os-launch
Application Deployment

Frequent Operating System Launches Crushing IT Departments

Within two years, Microsoft has launched three new operating systems (OS) – Windows 8, 8.1 and most recently version 10. This is when many enterprises are yet to complete their Windows 7 migration. With agile software development on the upswing, and the frequency of operating system (OS) roll outs, IT organisations – which are already strapped for resources – are crushing under the pressure of trying to keep pace with new technology. OS migrations are risky, stressful, labour and time intensive projects for IT departments. Furthermore, with every new OS version, the complexity of migration grows due to the increasing intricacy of technology, applications, devices and heterogeneous IT environments. 

 

It’s therefore not surprising that many enterprises delay migrating to a new OS until abstaining is no longer an option – Windows 7 is a case in point. But OS is business critical and essential to the smooth running of enterprise applications as well as modern initiatives such as consumerisation of IT. For a lack of resources to be the deciding factor in adopting the latest software defies business prudence.

 

Application Readiness best practices that automate migration planning, testing, remediation and repackaging for deployment will be fundamental to organisations looking to stay ahead in this software-led world.  Such an approach makes software upgrade and lifecycle management ‘par for the cause’ – at a fraction of the cost and with a fraction of IT resources compared to manual migration readiness.  Application Readiness applies best practice processes and automation to the following:

 

  • Identifying all the applications that are deployed across the organisation to get an accurate picture of the effort that will be involved in the software migration. It helps avoid surprises of application incompatibility issues, post deployment. Especially when enterprises undertake a major migration, every app they move to the new environment requires time, effort and money. Reducing the number of applications that must be migrated is an important goal. 
  • Rationalising all the products and versions deployed in the organisation.  Verifying the need to continue to support certain applications and/or consolidating targets to a reduced number of products and versions not only saves time and cost around the migration, but also enables the company to reduce wasted IT spend on unused application licenses. 
  • Compatibility testing with the new environment.  This includes testing applications against the OS, the browser, and the hardware. It also involves testing against other applications that will be running with them in the new environment, and testing for compatibility with the operating environment – such as virtualised or mobile.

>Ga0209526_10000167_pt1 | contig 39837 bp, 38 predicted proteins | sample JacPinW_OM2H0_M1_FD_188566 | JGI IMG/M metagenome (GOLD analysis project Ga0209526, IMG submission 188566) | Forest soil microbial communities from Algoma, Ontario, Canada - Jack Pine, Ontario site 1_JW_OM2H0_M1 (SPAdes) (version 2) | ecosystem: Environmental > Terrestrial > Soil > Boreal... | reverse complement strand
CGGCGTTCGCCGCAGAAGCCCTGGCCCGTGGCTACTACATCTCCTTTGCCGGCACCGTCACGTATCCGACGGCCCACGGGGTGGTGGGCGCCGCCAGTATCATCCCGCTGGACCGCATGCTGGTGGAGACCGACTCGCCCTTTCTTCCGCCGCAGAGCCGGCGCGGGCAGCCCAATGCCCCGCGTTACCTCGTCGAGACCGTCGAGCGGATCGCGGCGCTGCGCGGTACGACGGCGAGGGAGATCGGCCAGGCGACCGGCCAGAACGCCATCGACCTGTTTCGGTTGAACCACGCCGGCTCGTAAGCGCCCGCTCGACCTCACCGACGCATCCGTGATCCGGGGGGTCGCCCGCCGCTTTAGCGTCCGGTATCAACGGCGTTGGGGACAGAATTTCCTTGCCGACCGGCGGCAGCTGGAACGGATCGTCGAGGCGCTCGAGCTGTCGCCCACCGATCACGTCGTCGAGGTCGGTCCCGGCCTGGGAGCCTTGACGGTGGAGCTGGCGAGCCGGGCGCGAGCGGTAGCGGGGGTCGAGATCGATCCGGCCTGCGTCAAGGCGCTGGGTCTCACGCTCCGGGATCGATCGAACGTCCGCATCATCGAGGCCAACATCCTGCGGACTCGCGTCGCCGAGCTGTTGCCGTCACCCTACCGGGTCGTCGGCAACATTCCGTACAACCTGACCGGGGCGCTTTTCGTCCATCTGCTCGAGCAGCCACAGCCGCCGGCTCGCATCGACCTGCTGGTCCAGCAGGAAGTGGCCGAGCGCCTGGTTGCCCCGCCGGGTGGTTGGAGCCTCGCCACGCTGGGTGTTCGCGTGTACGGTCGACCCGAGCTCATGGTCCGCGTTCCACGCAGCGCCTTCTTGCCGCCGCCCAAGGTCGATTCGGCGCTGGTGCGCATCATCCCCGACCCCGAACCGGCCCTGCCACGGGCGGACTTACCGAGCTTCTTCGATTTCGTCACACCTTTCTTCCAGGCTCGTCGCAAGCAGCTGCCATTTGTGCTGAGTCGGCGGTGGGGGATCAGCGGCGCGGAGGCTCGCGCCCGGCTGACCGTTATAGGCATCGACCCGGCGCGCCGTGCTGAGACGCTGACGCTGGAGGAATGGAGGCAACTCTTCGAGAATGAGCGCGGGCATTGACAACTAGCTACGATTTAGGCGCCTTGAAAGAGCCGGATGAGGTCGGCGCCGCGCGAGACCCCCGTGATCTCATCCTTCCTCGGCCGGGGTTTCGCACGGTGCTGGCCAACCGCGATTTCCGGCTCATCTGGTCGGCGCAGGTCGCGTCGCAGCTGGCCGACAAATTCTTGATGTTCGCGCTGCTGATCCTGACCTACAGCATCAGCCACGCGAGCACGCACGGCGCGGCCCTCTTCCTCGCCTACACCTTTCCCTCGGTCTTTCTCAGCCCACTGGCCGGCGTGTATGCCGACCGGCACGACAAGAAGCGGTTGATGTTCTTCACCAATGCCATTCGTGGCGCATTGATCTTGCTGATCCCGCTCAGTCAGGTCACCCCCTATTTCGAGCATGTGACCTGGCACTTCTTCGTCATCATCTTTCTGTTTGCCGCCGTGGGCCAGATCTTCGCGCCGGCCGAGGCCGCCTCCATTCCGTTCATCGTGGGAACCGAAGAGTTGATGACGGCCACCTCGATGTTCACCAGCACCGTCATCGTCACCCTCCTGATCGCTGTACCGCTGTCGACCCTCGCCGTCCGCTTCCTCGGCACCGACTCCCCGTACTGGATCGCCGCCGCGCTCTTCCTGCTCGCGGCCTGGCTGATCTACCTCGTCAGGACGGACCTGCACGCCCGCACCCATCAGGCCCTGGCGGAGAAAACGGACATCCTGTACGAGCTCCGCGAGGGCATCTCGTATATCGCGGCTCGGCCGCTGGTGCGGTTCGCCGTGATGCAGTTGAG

• Planning to accurately calculate costs and duration timeframes. Enterprises must consider hardware requirements, software requirements, and potential conflicts between the operating system and application. For OS migrations, organisations must also ensure that they have sufficient horsepower to run the new OS and applications – both in on-premise and virtualised environments.
  • Fixing and packaging in preparation to deploying in the new environment. Often custom changes are required as well as converting applications to the required format. Enterprises also need to deploy applications to multiple environments, such as on-premise, virtual/cloud-based environments and mobile.  Ideally, a package-once, deploy-anywhere philosophy presents the best approach.

 

  • Finally, handing off the packaged applications to the deployment system for delivery to end users. Some organisations create enterprise app stores to give users iTunes-like access to their business applications.  If the app store is linked to an Application Readiness solution, the process of deploying packaged applications and making them available to users can be simple. If the app store is also tied on the back end to software licence optimisation processes, IT makes sure that users enjoy the benefits of self-service while still maintaining continual software compliance, financial accountability and control.

 

The launch of Windows 10 is yet another reminder for organisations that they must equip themselves for continual and ever-accelerating change and not get caught out by vendors who are leveraging agile software development as a means of constantly improving their software. Automating and centralising Application Readiness best practice processes are essential for IT organisations to ensure that the software estate is future-proof; and that the right technology is supporting the business and helping it achieve its strategic goals. Not doing so may almost be reckless in today’s evolving technology landscape.

 

 

Vincent Smyth is Senior Vice President EMEA at Flexera Software

PREVIOUS ARTICLE

« Rant: The Myths of Silicon Valley

NEXT ARTICLE

How IT Missteps Become a Conga Line »
author_image
IDG Connect

IDG Connect tackles the tech stories that matter to you

  • Mail

Recommended for You

Future-proofing the Middle East

Keri Allan looks at the latest trends and technologies

FinancialForce profits from PSA investment

Martin Veitch's inside track on today’s tech trends

Amazon Cloud looms over China: Bezos enters Alibaba home ground

Lewis Page gets down to business across global tech

Poll

Do you think your smartphone is making you a workaholic?